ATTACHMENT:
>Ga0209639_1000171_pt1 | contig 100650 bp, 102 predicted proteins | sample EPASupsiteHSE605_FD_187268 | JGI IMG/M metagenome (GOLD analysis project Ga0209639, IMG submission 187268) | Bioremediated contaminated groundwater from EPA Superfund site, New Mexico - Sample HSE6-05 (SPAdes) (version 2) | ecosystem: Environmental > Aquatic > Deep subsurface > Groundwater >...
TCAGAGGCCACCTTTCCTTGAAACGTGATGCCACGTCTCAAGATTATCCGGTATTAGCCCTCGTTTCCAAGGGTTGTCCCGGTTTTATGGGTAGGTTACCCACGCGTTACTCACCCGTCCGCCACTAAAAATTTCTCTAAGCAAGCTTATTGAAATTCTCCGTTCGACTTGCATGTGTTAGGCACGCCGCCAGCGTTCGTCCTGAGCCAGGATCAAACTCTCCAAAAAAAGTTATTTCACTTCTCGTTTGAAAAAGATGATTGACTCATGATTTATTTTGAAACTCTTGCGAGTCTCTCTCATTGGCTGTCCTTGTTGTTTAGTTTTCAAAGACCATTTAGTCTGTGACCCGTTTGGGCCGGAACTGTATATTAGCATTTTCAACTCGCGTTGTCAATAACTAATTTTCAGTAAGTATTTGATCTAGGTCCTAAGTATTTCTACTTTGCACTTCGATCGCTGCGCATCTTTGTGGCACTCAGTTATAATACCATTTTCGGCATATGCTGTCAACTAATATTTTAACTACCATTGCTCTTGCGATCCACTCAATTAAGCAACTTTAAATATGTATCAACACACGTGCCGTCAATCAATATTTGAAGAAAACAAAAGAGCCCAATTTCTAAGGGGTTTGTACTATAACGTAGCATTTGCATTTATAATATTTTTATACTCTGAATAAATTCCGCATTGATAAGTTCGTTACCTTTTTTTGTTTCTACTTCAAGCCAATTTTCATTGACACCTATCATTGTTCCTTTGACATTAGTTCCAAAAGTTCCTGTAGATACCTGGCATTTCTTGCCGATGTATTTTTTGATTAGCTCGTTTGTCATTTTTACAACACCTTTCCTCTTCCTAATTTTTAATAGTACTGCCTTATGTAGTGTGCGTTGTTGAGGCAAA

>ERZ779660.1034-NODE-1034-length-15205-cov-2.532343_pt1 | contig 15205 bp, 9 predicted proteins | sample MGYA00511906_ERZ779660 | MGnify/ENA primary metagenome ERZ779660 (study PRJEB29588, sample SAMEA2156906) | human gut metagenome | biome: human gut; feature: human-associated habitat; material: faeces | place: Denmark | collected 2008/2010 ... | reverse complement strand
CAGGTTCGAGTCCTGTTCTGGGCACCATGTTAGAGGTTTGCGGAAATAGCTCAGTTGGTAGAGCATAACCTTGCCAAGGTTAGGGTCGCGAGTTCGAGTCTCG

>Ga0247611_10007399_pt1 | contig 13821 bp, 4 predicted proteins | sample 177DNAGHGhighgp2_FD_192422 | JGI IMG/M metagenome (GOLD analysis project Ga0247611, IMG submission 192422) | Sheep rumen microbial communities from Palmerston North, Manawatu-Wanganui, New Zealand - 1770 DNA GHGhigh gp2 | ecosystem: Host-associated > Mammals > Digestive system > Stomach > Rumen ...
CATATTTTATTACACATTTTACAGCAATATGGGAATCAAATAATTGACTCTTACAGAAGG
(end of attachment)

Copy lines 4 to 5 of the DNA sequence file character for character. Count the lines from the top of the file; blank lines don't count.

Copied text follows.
CAGGTTCGAGTCCTGTTCTGGGCACCATGTTAGAGGTTTGCGGAAATAGCTCAGTTGGTAGAGCATAACCTTGCCAAGGTTAGGGTCGCGAGTTCGAGTCTCG

>Ga0247611_10007399_pt1 | contig 13821 bp, 4 predicted proteins | sample 177DNAGHGhighgp2_FD_192422 | JGI IMG/M metagenome (GOLD analysis project Ga0247611, IMG submission 192422) | Sheep rumen microbial communities from Palmerston North, Manawatu-Wanganui, New Zealand - 1770 DNA GHGhigh gp2 | ecosystem: Host-associated > Mammals > Digestive system > Stomach > Rumen ...